“Prime, you can’t die.”
“Do not grieve. Soon I will be one with the Matrix.”
Oh, we won’t grieve anymore, Optimus. That’s because Transformers: Deviations #1 imagines a world where you never died in the Decepticons’ infamous assault on Autobot City in Transformers: The Animated Movie. If only I had known this comic would one day exist thirty years ago — young me would have been spared the indignity of crying himself to sleep for nights on end and tear-sullying his Transformers pillowcase.
How will the Autobots fare in their darkest hour now that the legendary Optimus Prime is still alive, well and in full command? Is it good?
Transformers: Deviations #1 (IDW Publishing)
- My little brother and I spent a lot of time as kids arguing how that ultimate battle between Optimus Prime and Megatron in the Animated Movie would have gone down without interference from an overzealous Hot Rod; the scenario that writer Brandon Easton proffers in Transformers: Deviations #1 finally gives us a definitive answer (one that I’m not ashamed to admit supports my lifelong stance on the matter wholeheartedly): with Prime absolutely wrecking Megatron’s s--t.
That’s right, without Hot Rod leaping into battle to “help Optimus,” and only seconds later providing Megatron with a makeshift, flame-embellished shield — Optimus is able to rightfully blast the defeated Megatron to slag with his trademark Ion Blaster. Suck it, Jonny.
- The banter between Ultra Magnus and Hot Rod is one of the issue’s selling points, but makes you realize how much more fun Kup and Hot Rod’s grumbling old man and “turbo-revvin’ young punk” interactions were by comparison.
- Easton absolutely nails the characterization of Hot Rod, despite the divergent path he takes in this comic. He’s still brash and somewhat reckless but easy to empathize with considering he just wants to do what’s right for the Autobots and finds once again a kindred spirit in Spike’s son, Daniel. Also, the fact that he didn’t needlessly bungle during the Decepticons’ assault on Autobot City and get Optimus Prime, the most legendary Autobot of all time shot up and killed goes a long way in making one more forgiving of his mistakes. (Although, he does still exhibit his fair share of screw-ups in this issue before ultimately redeeming himself.)
- Artist Priscilla Tramontano does an excellent job on art duty. Her renditions of the Robots in Disguise are on point and as true to the designs of the 1986 film as you can get. Equally as impressive is her attention to detail in the coloring department, which matches the ambience of the Transformers world down to the very last hue — from the glint in Optimus’ blue optics when he delivers the famous line “One shall stand, one shall fall,” to the orange-blue, Sharkticon infested waters on Quintessa.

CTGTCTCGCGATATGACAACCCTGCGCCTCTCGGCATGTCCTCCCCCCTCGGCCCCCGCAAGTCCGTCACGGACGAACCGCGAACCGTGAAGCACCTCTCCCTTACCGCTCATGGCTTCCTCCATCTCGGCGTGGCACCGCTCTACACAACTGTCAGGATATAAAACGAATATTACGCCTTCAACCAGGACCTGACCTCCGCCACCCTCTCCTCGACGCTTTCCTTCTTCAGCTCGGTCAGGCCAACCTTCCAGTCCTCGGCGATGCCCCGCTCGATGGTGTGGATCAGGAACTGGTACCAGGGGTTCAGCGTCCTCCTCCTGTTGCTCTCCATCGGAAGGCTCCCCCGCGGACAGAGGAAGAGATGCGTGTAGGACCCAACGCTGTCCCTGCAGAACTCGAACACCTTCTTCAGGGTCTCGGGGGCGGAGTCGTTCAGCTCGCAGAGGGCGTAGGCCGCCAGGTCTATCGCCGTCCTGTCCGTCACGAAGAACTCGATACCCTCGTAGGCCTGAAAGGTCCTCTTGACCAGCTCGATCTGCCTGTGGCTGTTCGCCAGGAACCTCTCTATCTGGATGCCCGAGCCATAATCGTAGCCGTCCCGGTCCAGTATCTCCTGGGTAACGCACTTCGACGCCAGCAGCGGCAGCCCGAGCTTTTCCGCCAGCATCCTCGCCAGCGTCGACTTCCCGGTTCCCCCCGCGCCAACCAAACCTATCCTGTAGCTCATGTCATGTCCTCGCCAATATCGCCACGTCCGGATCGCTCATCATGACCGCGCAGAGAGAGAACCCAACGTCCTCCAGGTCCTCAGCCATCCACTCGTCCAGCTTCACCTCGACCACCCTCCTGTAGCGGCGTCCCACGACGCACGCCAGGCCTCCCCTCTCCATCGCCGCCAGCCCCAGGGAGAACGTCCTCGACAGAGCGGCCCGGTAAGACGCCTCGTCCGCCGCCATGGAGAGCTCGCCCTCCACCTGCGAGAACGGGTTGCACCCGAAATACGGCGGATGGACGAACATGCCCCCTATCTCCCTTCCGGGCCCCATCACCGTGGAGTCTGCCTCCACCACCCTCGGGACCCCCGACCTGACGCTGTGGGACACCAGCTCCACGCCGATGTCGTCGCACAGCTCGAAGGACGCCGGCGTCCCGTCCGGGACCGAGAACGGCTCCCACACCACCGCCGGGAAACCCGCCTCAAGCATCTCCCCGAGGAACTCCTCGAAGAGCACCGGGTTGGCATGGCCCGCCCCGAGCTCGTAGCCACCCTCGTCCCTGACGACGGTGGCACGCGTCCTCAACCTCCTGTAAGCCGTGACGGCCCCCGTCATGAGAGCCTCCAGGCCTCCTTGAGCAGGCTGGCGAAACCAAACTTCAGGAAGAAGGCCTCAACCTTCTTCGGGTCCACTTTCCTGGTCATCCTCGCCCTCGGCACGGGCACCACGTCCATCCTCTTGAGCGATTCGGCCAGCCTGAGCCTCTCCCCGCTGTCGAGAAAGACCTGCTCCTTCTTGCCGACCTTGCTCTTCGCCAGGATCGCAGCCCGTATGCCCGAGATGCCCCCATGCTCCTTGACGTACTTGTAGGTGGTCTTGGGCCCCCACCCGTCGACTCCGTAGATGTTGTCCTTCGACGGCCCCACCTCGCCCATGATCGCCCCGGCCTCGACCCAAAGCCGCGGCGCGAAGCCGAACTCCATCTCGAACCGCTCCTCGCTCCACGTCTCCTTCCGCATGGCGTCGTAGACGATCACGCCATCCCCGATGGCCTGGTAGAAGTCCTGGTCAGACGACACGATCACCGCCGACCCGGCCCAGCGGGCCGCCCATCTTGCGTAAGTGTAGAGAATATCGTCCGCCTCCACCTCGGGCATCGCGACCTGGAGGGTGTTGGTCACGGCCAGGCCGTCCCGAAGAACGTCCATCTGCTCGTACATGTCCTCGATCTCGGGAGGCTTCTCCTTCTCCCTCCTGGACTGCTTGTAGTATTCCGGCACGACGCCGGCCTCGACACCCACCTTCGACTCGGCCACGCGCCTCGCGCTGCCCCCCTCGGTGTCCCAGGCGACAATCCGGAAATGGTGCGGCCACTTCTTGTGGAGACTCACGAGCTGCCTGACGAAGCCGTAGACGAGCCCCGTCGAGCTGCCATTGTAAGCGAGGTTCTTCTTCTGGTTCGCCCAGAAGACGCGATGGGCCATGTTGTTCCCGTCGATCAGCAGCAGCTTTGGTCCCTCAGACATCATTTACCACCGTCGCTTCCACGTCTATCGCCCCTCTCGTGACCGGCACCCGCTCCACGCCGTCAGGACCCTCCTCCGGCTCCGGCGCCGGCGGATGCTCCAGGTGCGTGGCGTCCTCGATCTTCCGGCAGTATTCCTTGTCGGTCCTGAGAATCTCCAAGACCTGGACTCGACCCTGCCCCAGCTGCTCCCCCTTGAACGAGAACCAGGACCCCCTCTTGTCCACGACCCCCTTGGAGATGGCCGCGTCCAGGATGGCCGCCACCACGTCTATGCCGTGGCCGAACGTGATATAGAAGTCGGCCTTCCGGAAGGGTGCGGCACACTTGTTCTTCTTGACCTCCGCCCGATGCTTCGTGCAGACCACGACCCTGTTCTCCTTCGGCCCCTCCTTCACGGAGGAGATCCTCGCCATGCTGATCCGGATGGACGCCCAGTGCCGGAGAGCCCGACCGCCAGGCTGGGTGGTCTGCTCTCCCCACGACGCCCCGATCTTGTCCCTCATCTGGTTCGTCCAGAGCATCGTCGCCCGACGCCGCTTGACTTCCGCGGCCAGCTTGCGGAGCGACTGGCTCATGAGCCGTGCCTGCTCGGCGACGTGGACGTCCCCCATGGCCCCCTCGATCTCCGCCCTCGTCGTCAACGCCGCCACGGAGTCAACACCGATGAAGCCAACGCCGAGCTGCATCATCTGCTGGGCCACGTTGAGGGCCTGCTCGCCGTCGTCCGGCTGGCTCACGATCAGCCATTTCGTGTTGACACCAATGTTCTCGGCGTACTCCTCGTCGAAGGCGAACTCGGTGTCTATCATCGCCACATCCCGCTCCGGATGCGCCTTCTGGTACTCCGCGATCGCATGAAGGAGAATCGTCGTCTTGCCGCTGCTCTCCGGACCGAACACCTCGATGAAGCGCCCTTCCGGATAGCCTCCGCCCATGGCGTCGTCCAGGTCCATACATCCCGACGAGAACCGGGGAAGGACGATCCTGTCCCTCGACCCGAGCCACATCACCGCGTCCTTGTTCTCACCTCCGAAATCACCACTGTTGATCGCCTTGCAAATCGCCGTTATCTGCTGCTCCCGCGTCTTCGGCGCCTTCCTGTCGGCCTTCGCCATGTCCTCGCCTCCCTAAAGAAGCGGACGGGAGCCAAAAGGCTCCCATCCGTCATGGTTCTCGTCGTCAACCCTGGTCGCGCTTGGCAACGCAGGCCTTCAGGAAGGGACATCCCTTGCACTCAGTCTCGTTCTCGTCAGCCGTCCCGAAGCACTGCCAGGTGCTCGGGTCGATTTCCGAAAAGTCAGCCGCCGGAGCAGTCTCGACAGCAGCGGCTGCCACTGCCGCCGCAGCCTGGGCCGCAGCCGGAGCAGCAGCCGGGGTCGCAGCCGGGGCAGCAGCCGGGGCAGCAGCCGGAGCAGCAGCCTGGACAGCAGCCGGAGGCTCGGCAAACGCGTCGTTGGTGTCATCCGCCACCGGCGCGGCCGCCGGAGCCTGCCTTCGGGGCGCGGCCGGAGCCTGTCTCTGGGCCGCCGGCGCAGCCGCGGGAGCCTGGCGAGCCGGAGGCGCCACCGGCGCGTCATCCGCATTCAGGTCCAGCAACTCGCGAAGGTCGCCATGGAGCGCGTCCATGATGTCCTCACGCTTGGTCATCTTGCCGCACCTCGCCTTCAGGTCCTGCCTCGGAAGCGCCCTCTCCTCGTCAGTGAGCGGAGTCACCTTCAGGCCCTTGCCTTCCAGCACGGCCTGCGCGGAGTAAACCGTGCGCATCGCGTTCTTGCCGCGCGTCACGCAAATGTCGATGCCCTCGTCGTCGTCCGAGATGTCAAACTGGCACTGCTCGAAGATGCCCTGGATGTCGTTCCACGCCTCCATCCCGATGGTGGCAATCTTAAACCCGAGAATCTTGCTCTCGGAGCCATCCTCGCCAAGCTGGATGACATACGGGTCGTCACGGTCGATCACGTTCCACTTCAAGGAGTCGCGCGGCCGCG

And stay down.
It can’t be perfect, can it?
- Optimus Prime might be my favorite Transformer, but if he hadn’t died, it’s pretty clear what Transformers: The Animated Movie could have been: way more verbose, way less dramatic, and as a result — kinda boring too. With the sagacious Optimus in charge instead of inexperienced Ultra Magnus and Hot Rod, plenty of the latters’ flawed decisions turn into situations that Optimus is able to diffuse pretty easily (and with way less violence).
- 5-year-old me never thought I’d say this, but where is Arcee? I miss her.
- MegaScream: Cool concept, but not quite as visually impressive or dread-instilling as Galvatron.
- Uh, so why can MegaScream combine with all the other Decepticons like that at the end, exactly?
Is It Good?
Writer Brandon Easton knows his s--t when it comes to Transformers. As he says himself:
I’ve watched Transformers: the Movie maybe a thousand times between 1986 and now. I know every scene, every line of dialogue, all the alternate animation takes, all the color tests, all the script changes and just about any bit of arcane foolishness regarding the film. It was as simple as me sitting down and writing the script without notes or having to watch the movie again. It all came flowing out of my brain directly onto the page without visual reference.
Impressive. The problem is, his extensive knowledge of Transformers lore nearly becomes a hindrance to Transformers: Deviation #1 in the sense that Easton follows the rails of what happened in the movie a little too closely — which ends up making things a little too predictable, especially to fans who have watched the movie a few times. Sure, different characters are paired up and played off each other, but the same planets, villains and circumstances make for what is essentially the same exact story with a few small twists thrown into the mix.
Transformers: Deviations #1 is still worth a look, especially to those who’ll derive plenty of enjoyment by comparing and contrasting the subtle nuances between it and the Animated Movie — but I think overall the book would have benefited more if Easton had been given more creative freedom. As it stands, this issue of of Transformers: Deviations could probably be more accurately called Transformers: Slight Alterations.